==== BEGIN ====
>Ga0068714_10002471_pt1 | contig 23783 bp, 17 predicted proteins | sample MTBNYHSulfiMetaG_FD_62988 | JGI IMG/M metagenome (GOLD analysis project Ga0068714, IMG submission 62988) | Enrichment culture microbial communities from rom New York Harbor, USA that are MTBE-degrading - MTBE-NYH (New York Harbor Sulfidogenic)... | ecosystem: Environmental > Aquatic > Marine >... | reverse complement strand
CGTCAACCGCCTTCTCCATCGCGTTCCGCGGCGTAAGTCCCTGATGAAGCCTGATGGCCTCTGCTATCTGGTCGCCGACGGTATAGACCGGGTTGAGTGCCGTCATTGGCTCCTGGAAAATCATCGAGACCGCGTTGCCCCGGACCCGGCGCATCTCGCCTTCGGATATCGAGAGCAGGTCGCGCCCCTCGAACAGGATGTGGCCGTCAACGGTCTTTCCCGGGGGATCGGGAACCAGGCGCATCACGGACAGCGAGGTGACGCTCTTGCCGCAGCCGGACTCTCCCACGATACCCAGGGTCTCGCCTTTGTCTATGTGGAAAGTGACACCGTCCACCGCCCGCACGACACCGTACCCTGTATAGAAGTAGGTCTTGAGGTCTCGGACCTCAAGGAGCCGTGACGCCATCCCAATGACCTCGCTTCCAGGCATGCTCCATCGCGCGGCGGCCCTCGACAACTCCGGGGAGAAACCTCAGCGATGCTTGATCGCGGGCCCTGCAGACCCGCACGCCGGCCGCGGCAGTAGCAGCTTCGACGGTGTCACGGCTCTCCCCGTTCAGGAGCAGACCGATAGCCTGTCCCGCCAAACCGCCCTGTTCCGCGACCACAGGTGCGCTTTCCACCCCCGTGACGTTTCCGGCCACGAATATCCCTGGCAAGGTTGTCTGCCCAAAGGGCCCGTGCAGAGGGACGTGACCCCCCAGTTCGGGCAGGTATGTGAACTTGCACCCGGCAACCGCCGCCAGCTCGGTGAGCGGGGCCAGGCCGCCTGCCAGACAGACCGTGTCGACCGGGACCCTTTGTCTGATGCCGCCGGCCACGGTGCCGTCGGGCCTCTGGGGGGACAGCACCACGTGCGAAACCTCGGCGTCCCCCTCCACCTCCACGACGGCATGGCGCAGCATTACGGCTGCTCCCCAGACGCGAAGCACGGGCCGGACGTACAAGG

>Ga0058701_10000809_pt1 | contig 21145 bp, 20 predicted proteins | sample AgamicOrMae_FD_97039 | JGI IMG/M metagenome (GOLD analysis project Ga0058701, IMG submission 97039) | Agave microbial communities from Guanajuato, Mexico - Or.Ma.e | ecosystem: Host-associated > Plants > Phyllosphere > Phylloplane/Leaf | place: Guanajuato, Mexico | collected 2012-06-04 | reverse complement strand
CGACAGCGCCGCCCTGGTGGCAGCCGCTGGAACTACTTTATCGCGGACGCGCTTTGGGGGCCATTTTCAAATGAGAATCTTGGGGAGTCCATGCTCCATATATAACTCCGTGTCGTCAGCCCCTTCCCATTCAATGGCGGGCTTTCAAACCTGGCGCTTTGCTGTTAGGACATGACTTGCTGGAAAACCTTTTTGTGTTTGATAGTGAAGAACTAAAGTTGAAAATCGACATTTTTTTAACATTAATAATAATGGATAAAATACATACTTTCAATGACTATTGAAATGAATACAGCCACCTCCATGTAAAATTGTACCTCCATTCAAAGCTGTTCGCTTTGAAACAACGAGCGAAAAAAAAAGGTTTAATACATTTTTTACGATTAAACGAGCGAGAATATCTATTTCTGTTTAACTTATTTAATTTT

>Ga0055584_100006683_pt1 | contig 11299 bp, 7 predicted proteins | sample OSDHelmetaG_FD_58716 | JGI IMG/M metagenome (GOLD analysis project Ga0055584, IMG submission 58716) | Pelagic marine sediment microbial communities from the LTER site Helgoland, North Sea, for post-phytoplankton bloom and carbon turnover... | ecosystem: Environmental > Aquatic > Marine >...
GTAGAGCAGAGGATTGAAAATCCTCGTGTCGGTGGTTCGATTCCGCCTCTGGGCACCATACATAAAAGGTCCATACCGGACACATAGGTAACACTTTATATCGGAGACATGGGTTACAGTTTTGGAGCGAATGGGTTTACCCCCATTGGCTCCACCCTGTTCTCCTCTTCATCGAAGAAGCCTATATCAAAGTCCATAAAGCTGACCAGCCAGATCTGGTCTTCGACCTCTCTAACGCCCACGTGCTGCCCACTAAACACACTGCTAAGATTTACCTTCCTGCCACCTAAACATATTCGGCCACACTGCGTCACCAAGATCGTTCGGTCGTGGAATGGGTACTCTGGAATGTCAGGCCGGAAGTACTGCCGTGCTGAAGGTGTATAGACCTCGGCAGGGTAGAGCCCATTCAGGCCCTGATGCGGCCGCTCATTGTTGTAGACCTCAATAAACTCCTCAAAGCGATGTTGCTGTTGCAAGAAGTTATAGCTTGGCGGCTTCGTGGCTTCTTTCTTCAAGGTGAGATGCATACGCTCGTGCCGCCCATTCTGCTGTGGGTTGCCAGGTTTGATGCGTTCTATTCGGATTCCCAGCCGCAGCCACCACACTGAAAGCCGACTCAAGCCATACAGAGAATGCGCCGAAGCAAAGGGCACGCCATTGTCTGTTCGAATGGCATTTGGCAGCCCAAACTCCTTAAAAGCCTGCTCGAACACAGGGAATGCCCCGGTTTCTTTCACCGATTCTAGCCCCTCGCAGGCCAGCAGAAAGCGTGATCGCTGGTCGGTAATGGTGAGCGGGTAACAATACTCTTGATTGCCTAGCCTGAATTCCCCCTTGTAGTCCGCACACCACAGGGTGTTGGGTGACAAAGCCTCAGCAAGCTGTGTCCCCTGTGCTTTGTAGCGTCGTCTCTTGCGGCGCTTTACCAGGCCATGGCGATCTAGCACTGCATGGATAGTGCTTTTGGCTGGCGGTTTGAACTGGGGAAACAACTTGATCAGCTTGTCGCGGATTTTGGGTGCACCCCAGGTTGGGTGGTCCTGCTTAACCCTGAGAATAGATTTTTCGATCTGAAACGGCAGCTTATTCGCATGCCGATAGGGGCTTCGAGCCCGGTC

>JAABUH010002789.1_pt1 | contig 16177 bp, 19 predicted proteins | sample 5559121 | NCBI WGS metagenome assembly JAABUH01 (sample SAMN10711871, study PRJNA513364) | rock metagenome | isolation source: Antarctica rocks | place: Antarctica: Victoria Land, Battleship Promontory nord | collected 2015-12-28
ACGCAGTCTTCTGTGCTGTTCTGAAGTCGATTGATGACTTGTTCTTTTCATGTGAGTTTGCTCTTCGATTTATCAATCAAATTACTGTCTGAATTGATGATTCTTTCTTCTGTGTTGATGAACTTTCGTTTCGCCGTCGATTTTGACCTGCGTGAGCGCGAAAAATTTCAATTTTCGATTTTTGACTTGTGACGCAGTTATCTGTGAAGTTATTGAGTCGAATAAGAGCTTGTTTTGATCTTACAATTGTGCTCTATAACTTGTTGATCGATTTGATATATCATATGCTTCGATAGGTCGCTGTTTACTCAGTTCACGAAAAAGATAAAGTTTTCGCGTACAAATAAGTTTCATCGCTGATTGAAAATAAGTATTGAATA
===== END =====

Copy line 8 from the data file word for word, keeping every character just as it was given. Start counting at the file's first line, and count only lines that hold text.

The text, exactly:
ACGCAGTCTTCTGTGCTGTTCTGAAGTCGATTGATGACTTGTTCTTTTCATGTGAGTTTGCTCTTCGATTTATCAATCAAATTACTGTCTGAATTGATGATTCTTTCTTCTGTGTTGATGAACTTTCGTTTCGCCGTCGATTTTGACCTGCGTGAGCGCGAAAAATTTCAATTTTCGATTTTTGACTTGTGACGCAGTTATCTGTGAAGTTATTGAGTCGAATAAGAGCTTGTTTTGATCTTACAATTGTGCTCTATAACTTGTTGATCGATTTGATATATCATATGCTTCGATAGGTCGCTGTTTACTCAGTTCACGAAAAAGATAAAGTTTTCGCGTACAAATAAGTTTCATCGCTGATTGAAAATAAGTATTGAATA